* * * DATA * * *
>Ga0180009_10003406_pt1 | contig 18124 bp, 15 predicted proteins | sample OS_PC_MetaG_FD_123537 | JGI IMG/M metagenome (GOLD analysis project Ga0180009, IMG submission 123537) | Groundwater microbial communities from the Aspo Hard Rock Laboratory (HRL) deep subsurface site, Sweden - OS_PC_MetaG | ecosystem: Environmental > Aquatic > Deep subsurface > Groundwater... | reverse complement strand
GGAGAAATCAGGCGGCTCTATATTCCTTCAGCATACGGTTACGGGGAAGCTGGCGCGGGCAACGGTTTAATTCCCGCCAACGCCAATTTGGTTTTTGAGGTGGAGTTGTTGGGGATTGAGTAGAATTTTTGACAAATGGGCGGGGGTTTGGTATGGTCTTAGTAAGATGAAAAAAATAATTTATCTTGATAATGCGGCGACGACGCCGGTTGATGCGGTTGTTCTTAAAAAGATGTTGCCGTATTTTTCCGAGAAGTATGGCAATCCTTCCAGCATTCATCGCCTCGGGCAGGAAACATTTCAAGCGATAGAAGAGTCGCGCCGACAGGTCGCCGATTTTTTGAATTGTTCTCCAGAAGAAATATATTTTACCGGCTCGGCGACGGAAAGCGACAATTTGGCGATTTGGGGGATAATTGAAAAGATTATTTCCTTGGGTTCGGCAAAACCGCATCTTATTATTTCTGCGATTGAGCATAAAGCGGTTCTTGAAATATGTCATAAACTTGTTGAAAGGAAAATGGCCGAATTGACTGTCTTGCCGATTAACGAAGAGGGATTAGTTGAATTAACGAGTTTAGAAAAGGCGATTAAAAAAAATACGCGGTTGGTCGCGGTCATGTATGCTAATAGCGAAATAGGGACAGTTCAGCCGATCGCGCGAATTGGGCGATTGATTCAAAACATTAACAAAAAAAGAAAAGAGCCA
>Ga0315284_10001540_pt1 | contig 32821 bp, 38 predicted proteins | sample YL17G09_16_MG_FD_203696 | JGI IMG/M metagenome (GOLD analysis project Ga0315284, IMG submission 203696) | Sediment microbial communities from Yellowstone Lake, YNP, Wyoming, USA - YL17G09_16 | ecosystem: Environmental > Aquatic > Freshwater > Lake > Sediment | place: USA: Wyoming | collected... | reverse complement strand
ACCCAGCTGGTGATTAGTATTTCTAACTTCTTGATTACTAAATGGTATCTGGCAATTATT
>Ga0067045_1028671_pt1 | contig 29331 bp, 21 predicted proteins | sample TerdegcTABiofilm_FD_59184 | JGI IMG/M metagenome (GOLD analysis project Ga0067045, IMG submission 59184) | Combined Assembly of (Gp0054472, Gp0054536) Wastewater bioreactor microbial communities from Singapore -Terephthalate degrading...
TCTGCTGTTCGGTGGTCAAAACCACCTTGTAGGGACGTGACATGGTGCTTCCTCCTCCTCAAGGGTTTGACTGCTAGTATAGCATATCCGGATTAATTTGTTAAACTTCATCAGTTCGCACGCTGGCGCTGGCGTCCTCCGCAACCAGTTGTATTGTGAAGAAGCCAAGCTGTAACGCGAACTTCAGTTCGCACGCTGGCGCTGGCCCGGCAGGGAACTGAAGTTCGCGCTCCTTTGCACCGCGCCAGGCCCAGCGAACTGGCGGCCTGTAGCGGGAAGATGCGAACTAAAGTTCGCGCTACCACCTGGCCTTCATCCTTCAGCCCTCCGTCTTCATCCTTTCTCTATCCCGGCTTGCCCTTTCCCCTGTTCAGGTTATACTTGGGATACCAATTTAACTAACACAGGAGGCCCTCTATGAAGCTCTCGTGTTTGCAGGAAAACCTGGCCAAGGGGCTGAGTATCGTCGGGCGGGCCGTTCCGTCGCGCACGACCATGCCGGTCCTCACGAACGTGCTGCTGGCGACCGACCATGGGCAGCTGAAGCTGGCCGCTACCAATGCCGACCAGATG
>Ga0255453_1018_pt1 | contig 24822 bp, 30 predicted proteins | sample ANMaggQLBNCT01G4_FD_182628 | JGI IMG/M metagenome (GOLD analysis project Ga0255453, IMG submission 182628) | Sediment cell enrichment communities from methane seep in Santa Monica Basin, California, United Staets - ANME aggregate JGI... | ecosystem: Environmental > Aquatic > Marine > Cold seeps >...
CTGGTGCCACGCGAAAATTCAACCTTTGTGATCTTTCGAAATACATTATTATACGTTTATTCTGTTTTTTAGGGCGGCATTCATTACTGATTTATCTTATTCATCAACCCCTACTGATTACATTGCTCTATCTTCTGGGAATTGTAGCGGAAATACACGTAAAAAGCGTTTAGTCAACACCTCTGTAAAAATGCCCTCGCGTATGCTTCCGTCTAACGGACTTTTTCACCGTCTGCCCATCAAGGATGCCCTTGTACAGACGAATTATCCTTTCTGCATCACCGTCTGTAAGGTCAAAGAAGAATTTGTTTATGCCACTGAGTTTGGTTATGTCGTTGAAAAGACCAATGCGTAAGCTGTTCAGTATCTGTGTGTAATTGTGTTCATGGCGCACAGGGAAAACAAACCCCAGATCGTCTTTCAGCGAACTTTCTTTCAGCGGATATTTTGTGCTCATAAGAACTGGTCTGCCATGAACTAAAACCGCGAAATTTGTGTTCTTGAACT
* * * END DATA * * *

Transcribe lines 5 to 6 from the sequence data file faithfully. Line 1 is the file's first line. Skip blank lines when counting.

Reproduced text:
>Ga0067045_1028671_pt1 | contig 29331 bp, 21 predicted proteins | sample TerdegcTABiofilm_FD_59184 | JGI IMG/M metagenome (GOLD analysis project Ga0067045, IMG submission 59184) | Combined Assembly of (Gp0054472, Gp0054536) Wastewater bioreactor microbial communities from Singapore -Terephthalate degrading...
TCTGCTGTTCGGTGGTCAAAACCACCTTGTAGGGACGTGACATGGTGCTTCCTCCTCCTCAAGGGTTTGACTGCTAGTATAGCATATCCGGATTAATTTGTTAAACTTCATCAGTTCGCACGCTGGCGCTGGCGTCCTCCGCAACCAGTTGTATTGTGAAGAAGCCAAGCTGTAACGCGAACTTCAGTTCGCACGCTGGCGCTGGCCCGGCAGGGAACTGAAGTTCGCGCTCCTTTGCACCGCGCCAGGCCCAGCGAACTGGCGGCCTGTAGCGGGAAGATGCGAACTAAAGTTCGCGCTACCACCTGGCCTTCATCCTTCAGCCCTCCGTCTTCATCCTTTCTCTATCCCGGCTTGCCCTTTCCCCTGTTCAGGTTATACTTGGGATACCAATTTAACTAACACAGGAGGCCCTCTATGAAGCTCTCGTGTTTGCAGGAAAACCTGGCCAAGGGGCTGAGTATCGTCGGGCGGGCCGTTCCGTCGCGCACGACCATGCCGGTCCTCACGAACGTGCTGCTGGCGACCGACCATGGGCAGCTGAAGCTGGCCGCTACCAATGCCGACCAGATG